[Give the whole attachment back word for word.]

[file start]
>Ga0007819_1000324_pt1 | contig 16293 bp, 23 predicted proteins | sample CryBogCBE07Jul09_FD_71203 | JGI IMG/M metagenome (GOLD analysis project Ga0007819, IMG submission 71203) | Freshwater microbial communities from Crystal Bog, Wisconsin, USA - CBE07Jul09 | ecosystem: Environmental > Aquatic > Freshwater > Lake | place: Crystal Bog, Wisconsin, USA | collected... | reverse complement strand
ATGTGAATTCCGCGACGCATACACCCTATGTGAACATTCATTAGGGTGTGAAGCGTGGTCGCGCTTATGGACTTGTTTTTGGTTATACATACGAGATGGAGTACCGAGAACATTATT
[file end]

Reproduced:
>Ga0007819_1000324_pt1 | contig 16293 bp, 23 predicted proteins | sample CryBogCBE07Jul09_FD_71203 | JGI IMG/M metagenome (GOLD analysis project Ga0007819, IMG submission 71203) | Freshwater microbial communities from Crystal Bog, Wisconsin, USA - CBE07Jul09 | ecosystem: Environmental > Aquatic > Freshwater > Lake | place: Crystal Bog, Wisconsin, USA | collected... | reverse complement strand
ATGTGAATTCCGCGACGCATACACCCTATGTGAACATTCATTAGGGTGTGAAGCGTGGTCGCGCTTATGGACTTGTTTTTGGTTATACATACGAGATGGAGTACCGAGAACATTATT